Youth Unemployment Threatens National Security
8/31/2012 3:45:54 PM -
Governance experts have warned that the growing unemployment rate among Ghanaian youth is likely to become a serious national security threat.
They advised that the menace should be tackled urgently before it was too late when they became major catalysts for civil unrest in the country.
These experts including, researchers, politicians, and civil society groups converged at the Institute of Democratic Governance (IDEG) on Wednesday. In their deliberations, the threat posed by the astronomical growth of youth unemployment was on top of their discussions.
According to The Director of Legon Centre for International Affairs, Professor Henrietta Mensa-Bonsu, the threat was becoming serious: 'Youth unemployment is a major security threat, and we should start seriously thinking about what to do,' she said.
The experts present at the IDEG forum included the Executive Director of IDEG, Dr. Emmanuel Akwetey, Kofi Bentum Quantson, former head of the Bureau of National Investigation, Cardinal Peter Appiah - Turkson and several other civil society groups. They concluded that the idleness of unemployed youth in the country could make them an easy prey to troublemakers, as the December 7 general elections approached.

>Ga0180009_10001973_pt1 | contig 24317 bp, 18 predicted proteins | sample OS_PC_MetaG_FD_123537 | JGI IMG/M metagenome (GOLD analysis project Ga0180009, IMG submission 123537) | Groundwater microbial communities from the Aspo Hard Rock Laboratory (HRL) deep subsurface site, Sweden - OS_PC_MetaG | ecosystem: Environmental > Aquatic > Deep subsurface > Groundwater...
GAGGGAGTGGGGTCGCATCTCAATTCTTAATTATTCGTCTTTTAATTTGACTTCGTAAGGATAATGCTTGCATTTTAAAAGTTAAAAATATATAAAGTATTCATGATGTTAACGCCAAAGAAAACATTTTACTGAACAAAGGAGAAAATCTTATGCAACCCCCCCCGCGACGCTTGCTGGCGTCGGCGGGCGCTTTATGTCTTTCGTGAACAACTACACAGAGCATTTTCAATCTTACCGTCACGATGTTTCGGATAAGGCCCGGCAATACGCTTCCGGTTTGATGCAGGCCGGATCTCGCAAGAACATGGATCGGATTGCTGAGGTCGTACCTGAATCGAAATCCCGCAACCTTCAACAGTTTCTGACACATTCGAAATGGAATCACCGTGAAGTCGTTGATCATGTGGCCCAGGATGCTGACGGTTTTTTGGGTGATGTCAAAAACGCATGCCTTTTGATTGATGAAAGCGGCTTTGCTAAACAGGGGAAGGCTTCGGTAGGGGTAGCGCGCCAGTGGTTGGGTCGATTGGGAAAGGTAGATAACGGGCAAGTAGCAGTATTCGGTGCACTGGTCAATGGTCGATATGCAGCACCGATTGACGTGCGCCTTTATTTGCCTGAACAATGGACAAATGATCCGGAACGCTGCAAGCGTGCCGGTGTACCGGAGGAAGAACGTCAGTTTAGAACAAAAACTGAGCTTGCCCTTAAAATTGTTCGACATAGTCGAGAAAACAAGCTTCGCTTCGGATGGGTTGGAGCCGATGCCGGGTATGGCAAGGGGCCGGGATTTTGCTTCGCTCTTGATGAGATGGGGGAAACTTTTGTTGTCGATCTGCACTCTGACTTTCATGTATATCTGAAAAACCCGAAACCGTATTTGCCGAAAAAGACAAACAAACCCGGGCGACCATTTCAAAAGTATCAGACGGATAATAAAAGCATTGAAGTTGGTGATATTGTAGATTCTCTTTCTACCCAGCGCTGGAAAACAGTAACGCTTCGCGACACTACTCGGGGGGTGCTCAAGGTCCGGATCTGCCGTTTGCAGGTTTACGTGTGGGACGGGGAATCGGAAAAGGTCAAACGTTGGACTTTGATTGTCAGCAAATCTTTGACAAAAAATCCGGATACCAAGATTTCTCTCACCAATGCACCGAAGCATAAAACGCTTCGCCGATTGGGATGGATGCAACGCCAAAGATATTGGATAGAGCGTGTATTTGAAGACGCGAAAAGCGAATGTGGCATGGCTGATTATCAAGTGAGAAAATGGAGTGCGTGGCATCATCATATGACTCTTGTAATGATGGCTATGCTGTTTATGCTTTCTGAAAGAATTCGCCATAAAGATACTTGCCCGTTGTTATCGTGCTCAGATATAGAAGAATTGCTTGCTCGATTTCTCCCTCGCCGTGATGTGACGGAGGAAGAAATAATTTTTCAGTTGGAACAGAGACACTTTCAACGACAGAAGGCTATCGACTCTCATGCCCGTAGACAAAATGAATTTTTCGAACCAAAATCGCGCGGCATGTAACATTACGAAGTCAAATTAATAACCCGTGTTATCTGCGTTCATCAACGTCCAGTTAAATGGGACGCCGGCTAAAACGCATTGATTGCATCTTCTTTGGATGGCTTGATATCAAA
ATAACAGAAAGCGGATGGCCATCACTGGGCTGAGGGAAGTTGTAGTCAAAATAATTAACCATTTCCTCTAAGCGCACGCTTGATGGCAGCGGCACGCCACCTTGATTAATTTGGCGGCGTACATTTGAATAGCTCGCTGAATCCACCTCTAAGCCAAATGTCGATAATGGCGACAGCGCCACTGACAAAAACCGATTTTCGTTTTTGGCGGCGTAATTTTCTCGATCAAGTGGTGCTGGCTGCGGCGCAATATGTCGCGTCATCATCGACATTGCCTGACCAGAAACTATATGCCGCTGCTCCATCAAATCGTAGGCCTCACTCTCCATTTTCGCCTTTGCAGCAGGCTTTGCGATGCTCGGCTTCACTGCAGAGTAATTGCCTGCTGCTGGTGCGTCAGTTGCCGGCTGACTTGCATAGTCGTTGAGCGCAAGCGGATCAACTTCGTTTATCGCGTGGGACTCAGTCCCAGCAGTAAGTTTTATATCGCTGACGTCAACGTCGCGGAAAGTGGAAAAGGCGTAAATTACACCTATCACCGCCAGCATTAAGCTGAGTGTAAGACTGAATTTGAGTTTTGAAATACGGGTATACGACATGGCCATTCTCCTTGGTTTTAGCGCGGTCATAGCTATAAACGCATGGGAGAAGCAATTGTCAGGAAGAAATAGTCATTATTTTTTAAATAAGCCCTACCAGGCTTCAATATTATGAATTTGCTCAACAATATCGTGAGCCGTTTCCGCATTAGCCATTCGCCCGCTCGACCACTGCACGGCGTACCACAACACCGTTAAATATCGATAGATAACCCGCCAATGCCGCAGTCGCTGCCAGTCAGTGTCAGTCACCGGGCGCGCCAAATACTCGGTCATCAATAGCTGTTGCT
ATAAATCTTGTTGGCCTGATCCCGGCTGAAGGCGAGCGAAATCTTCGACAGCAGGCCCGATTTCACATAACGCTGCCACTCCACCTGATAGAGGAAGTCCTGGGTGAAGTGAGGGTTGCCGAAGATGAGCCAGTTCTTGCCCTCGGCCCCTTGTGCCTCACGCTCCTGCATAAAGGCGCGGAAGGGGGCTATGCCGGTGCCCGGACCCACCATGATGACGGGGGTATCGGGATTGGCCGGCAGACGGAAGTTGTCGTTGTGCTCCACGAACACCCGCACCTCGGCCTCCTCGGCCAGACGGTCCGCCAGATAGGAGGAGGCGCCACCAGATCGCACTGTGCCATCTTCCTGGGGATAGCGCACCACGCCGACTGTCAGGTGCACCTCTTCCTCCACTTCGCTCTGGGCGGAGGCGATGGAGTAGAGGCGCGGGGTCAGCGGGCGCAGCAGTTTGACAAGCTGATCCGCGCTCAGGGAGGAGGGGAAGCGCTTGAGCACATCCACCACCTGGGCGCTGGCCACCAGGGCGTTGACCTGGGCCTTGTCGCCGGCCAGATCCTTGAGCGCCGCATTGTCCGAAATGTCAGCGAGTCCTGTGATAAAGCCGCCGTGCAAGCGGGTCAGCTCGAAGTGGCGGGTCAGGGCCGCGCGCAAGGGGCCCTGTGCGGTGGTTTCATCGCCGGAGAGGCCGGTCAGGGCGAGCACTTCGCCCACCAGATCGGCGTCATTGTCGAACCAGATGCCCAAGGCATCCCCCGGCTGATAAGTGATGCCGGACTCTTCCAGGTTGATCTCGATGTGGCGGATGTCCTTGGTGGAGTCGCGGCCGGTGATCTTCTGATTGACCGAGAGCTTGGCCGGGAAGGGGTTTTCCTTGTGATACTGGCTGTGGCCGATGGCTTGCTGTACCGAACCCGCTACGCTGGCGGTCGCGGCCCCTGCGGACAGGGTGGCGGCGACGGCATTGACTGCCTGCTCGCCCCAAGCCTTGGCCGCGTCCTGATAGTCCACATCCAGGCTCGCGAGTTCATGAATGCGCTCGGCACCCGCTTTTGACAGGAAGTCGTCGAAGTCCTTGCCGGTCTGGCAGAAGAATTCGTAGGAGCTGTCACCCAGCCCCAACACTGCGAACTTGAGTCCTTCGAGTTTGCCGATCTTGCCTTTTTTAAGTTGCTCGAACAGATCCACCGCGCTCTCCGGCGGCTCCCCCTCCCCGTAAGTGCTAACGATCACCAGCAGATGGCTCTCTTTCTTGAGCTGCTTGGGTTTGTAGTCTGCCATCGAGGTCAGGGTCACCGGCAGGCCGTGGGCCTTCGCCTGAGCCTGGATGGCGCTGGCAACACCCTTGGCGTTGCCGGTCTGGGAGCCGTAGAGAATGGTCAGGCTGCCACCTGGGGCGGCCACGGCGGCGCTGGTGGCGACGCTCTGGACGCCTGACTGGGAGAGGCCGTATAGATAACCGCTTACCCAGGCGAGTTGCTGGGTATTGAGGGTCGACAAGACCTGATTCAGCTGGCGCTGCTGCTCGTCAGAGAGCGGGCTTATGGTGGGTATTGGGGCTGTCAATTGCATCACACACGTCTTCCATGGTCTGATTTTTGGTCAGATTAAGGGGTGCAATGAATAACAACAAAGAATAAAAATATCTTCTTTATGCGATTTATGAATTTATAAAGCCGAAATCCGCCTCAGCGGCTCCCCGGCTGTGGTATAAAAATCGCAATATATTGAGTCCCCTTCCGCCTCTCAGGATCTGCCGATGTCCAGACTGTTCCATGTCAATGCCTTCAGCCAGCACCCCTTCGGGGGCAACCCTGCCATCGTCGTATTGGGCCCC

'Young people who don't have a stake in the future would do anything, but young people who have hope would think twice before they accept things, so let us focus on youth unemployment so that the Ghanaian youth can live decent lives,' noted Prof. Mensa-Bonsu.
She said perhaps presidential commission was needed to focus on what to do with youth unemployment as it was the young and energetic that went to war and not the old.
It was estimated there were about 500,000 unemployed graduates in Ghana. Indeed, last year, the Vice Chancellor of the University of Ghana, Legon, Prof. Ernest Aryeetey predicted a rise in graduate unemployment in the country.
In his projections, about 50 percent of university graduates would be jobless two years after their national service, whilst 20 percent will use the three-year period after National Service looking for jobs.
It was estimated that approximately 20,000 students graduated from the various tertiary institutions in the country every year. Less than half of these graduates got any shot at decent jobs after their mandatory one-year National Service.
The Unemployed Graduate Association of Ghana (UGAG) has become the rallying point for these disgruntled graduates who have staged several protests to hammer home their dilemma.
On Thursday, August 20, 2012, the UGAG was scheduled to hit the streets of Kumasi in a massive protest to register their displeasure.
In a statement issued and signed recently by the spokesman for UGAG, Desmond Biney, he said the leadership of the group would be embarking on a nationwide tour in the coming days to meet with its members to strategise and mobilize themselves for a plan of action. According to him, the event 'will be a major event to register our displeasure to the current order.'
'Many of the times, when we try to explain our predicaments, people tend to call us lazy. They think we are people who are not willing to do anything good with our lives, thus, calling ourselves unemployed graduates,' he complained.
By Raphael Adeniran